Thursday, October 7, 2010
Day 25: Omaha
Day 25: Omaha
Walt put everything he knew about communication with images into the park, so it was very familiar.
Pics: Hilton $10/day fitness center, many pictures from the Duncan private collection (note DB with Yayoi piece of Naoshima fame and yet another great Butterfield horse), U of Nebraska sculptures (starting with the Viola Frey figure, and including Serra and Roxy Paine) and utility box, pictures of Kaneko dango that THB and DB purchased, giant Kaneko head that THB and DB did not purchase, Hung Liu print under consideration for purchase.
Give the fitness center a go, it is a very nice one and still steep at $10/day. Breakfast of pancakes and sweet yogurt and fruit for THB and cereal for DB, included.
Then to what has to be the true highlight of the trip: 3.5 hours (including lunch) at the Duncan’s house in Lincoln. The sculpture outside the house is varied and very, very good (and well maintained, not easy for outdoor stuff), some of it site specific, some they bought and found a spot for among the 35 acres. Note the David Ireland chair in the midst of a vineyard, there is one outside of the E-ville Ikea too.
We then tour the house, which is packed with terrific pieces everywhere. The collection is mostly eclectic art objects, some paintings and large photographs, a basket collection (we have overlaps), video art, ceramics (mostly small, again some overlaps), few pieces of glass. My favorite piece is a soft, large kimono made of cloth playing cards sown (sp?) together; exquisite, subtle, and enhanced by a deck of similar cards framed nearby. We’ve gone from loft envy to collection envy.
Here’s the advertisement: these trips seem expensive until you realize that the tour goes places you could never go on your own, meet collectors that are way out of your league, and see art in special ways (e.g., with passionate owner, knowledgeable curator) that enhance the pieces beyond what mere rookies can do. And, often, as today, you get to eat a meal (they host!) in the midst of great pieces (the pic of the male figure was just to my right). Lunch: green salad, strawberries and pineapple salad, chicken lasagna, wine (just a touch), and yet another apple tart with whipped cream. Excellent, included.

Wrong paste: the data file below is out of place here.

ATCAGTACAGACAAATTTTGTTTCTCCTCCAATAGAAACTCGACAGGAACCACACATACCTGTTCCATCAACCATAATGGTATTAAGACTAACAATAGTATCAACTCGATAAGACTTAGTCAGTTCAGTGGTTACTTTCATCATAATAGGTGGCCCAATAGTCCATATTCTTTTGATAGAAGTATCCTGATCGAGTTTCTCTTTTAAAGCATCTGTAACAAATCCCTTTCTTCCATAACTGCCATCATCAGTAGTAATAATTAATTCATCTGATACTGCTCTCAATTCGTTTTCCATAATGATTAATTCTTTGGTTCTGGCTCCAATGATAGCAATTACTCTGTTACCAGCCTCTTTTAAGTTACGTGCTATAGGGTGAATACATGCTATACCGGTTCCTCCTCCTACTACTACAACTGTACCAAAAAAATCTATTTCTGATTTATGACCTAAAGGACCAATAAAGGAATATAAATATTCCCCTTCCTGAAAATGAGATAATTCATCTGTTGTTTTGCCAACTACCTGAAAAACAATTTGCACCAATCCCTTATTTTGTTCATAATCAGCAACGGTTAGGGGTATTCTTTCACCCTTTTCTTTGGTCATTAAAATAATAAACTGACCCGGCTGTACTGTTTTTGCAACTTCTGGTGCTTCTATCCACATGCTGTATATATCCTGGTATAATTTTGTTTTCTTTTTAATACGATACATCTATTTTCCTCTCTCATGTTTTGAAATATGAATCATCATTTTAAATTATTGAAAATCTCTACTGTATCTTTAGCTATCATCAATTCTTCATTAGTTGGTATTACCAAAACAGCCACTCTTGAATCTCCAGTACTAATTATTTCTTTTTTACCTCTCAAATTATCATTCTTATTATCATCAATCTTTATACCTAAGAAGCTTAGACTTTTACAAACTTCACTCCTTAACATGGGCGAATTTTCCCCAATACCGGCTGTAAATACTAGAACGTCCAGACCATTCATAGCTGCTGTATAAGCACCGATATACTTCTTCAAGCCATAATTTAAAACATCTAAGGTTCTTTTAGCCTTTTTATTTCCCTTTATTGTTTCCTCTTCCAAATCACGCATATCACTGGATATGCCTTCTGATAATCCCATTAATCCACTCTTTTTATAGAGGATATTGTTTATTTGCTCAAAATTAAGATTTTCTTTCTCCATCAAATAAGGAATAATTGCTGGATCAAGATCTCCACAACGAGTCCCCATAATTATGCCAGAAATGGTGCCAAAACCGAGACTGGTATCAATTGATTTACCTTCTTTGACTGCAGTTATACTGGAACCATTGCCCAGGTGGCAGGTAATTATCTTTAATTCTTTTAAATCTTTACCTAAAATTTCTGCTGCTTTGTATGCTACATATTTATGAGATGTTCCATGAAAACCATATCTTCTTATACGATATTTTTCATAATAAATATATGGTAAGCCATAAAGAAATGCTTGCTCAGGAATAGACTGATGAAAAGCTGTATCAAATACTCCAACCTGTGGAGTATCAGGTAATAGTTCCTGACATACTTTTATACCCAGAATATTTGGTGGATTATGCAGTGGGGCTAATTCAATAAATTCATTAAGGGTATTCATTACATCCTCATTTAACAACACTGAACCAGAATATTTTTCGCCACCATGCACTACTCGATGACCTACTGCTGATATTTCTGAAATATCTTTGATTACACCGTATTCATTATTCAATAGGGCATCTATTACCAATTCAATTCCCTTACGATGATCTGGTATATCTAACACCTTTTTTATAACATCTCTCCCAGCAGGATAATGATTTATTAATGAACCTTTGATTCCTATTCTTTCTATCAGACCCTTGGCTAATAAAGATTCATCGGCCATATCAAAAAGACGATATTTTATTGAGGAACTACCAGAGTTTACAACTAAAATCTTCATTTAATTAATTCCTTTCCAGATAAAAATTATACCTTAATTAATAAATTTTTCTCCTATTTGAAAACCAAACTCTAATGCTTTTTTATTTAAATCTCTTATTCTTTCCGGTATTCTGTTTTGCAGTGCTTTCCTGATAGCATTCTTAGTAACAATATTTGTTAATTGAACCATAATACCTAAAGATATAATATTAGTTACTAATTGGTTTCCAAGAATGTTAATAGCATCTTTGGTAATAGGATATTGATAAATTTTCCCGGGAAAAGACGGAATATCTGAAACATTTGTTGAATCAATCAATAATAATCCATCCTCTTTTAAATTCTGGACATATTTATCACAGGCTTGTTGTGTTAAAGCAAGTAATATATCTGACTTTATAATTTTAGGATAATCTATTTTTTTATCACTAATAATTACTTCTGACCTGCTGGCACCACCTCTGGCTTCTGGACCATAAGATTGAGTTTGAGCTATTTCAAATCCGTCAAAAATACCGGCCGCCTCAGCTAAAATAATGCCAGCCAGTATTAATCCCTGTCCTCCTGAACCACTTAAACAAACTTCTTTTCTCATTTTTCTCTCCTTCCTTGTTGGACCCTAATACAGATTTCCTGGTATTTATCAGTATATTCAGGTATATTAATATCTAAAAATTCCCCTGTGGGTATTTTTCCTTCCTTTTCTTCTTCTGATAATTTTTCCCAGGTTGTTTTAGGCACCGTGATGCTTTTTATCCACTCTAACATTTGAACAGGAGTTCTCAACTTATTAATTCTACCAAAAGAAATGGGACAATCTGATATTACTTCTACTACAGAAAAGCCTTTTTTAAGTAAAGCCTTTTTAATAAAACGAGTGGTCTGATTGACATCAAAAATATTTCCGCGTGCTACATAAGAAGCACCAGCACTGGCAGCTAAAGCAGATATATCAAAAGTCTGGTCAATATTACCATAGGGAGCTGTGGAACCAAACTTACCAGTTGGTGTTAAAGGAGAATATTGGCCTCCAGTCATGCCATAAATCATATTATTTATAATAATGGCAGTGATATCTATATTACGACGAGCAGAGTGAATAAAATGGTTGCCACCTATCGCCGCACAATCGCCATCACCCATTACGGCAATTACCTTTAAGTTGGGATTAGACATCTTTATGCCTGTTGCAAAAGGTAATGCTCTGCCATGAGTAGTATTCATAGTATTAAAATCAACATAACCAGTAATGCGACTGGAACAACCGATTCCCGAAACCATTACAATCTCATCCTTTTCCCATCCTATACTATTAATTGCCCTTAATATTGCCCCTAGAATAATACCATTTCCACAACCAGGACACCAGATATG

Back on the bus, regretfully (very regretfully, you should see the stragglers having to be coaxed through the Albert Paley gates (not at all like the Paley Council Bluffs bridge enhancers from yesterday!), and on to the bus. Nobody wants to leave, and the Duncans are very gracious hosts, I think they would let us stay .
We head to the nearby U of Nebraska campus for a tour of the U’s art museum. It is all women, all the time, as they have chosen to highlight the women in their collection. Note the giant Viola Frey ceramic in the foyer. It is there only because of emphasis on women, at the Oakland Museum there is a huge Viola piece right at the main entrance to the art area, she’s a big local favorite, female or not.
Then we get a tour of the sculpture around the museum; note the group heading through the (relatively small) Serra piece. There is a stainless steel tree by Roxy Paine, who we saw when there was a big installation on the top of the Met last year.
Back to Omaha for a self-guided tour of the Kaneko warehouse, there are 4 or 5 couples roaming the aisles. After mulling over a number of pieces, we decide to buy an “elegant” small dango, mostly dark grey wash on top of black rectangles (see pics). Not an easy choice, we pick this one partly because it can go either at loft or beach, and partly because we’ve been so attracted to the white glaze background for so long, it is almost counterprogramming (our oval has the blue running dots on the white background). The giant head (see pics) is a) already sold and b) way too big for any space we have anywhere, anytime. We both love it, look for something like it smaller, doesn’t exist.
Dinner at Hiro 88 is optional, and the entire group opts for one last dinner with the Kanekos. Eclectic menu: half Japanese, half Chinese. Drinks, giant dark beer, edamame, gyoza, spring rolls and one pork cutlet (nothing like the cutlet meals we had in Kyoto, not too good), $80.